The Public Way: Transportation, Health, and Livable Communities

ACTIVE TRANSPORTATION CREATES HEALTHY COMMUNITIES: How To Use Your Roads To Lower Your Doctor (and Insurance) Bills

The environmental movement has taught us that it’s a lot less harmful, difficult, and expensive to prevent toxins from entering the environment than to treat the problems poison creates once it is in our bodies and our world.    Even our medical system, which is essentially about treating sickness after it occurs, is beginning to put more emphasis on “preventive medicine” – the early detection and management of disease. Continue reading

BUS SYSTEM IMPROVEMENT IS KEY TO TRANSIT: Local, Improved, Express, and Bus Rapid Transit

Potentially as fast and as scheduled as rail and subways, but costing a fraction as much to construct, Bus Rapid Transit (BRT) is one of the hot topics in transportation planning these days.  Even MassDOT is looking into it.   Continue reading

TRANSPORTATION AND HEALTH PROPOSALS: Legislation Endorsed by the Mass Public Health Association

Bills submitted by the Governor, by Legislative Leadership, or in response to a media-enflamed crises can go from idea to law very quickly.  The many thousands of other proposals have to wind their way through a very complicated and multi-stage process.  Almost every proposal has to go through several different committees and at least one public hearing.  Committee chairs have to decide which of the submissions to prioritize, balancing demands from leadership, other committee members, and their own constituency.  Opponents have to be negotiated with and compromises reached.  The vast majority of bills are either “sent to study” or simply never reported out of Committee and therefore never receive an up/down vote by the full House or Senate membership.   Even for those bills that pass the crucial “get out of committee with a positive recommendation” milestone, very little gets settled until a deadline hits or until the two-year session comes to an end, at which point a proposal either is voted up or down or has to start all over again from the very beginning in the next two-year Legislative session. It’s slow, seldom fully transparent, and often quixotic. Continue reading

ALLSTON-BRIGHTON ON THE MOVE: Boston’s Most Transportation Changing Neighborhood

While the Seaport gets all the headlines, of Boston’s traditional neighborhoods it is Allston that is about to undergo the most dramatic change physically, economically, and demographically.  As a result, it is an important case study and indicator of how the city will be implementing its commitment to Complete Streets, walkability, traffic calming, and the Mayor’s core statement that “the car is no longer king.”  The good news is that there is no doubt that transit, pedestrian, and bicycling facilities will be included in future plans.  The question is whether they will be treated as secondary, or as equals, or even (can we hope?) be given priority over Single Occupancy Vehicles – meaning cars. Continue reading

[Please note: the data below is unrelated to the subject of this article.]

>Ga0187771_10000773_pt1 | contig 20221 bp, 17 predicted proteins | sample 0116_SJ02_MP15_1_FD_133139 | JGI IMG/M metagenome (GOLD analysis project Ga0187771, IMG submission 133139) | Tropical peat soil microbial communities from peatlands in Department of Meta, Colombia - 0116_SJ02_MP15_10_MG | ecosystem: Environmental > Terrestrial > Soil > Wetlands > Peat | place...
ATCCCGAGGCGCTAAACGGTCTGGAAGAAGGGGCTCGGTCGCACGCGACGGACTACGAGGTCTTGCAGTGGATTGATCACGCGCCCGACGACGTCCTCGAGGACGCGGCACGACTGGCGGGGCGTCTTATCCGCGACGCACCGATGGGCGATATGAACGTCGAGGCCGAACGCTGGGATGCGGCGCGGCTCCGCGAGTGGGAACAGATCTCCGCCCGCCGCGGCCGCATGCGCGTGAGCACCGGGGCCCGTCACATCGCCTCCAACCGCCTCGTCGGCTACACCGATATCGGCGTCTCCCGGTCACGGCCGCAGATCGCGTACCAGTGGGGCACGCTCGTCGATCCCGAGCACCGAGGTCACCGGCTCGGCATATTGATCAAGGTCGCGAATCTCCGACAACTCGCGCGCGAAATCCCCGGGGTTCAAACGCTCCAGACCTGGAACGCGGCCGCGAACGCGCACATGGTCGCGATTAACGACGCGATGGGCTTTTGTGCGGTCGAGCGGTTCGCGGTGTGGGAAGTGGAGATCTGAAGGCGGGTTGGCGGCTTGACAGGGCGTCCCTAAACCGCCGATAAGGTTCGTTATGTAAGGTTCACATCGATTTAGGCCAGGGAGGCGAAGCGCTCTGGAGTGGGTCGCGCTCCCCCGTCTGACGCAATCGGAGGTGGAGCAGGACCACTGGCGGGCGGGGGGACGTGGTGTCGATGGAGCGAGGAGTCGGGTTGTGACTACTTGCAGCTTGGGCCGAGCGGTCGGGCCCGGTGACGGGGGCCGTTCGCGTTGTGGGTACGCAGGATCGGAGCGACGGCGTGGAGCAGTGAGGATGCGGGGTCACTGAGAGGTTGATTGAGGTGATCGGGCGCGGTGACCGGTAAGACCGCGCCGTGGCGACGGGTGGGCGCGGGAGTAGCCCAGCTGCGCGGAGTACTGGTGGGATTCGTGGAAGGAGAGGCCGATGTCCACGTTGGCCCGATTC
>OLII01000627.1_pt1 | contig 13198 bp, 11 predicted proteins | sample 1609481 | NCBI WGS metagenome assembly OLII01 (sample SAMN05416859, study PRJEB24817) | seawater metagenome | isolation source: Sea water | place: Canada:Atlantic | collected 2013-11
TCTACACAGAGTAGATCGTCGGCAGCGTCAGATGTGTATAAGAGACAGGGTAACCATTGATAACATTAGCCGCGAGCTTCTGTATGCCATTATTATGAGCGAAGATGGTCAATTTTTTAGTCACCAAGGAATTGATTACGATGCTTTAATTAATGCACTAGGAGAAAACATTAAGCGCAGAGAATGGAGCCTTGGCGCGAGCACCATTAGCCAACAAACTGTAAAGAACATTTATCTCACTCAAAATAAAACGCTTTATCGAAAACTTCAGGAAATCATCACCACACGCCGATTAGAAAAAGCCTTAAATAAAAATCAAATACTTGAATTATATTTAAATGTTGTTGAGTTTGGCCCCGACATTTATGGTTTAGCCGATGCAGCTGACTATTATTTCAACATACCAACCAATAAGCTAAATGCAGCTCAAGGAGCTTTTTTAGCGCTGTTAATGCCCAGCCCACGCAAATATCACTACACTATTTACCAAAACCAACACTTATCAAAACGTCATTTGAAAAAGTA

GOVERNOR PATRICK’S FY2014 BUDGET PROPOSAL: A Promising Start To Future Improvement

Politics is the art of the possible and getting things pass requires placating a broad variety of often competing interests.  All of which makes it hard to be bold or to even fully address complicated issues.  Small, incremental steps are the usual, and often appropriate, approach.  So it is rather remarkable when an elected executive comes out with a visionary, risky, and courageous proposal that could actually solve several long-standing problems while setting the stage for greater prosperity and increased equity.  Maybe the Governor’s decision to return to the more lucrative private sector has emboldened him, or maybe there is a real turning of the political tide, but even though there are many ways the FY2014 budget proposal and its revenue measures could be improved,  it’s overall thrust – including its focus on education, health, and transportation – is truly praiseworthy. Continue reading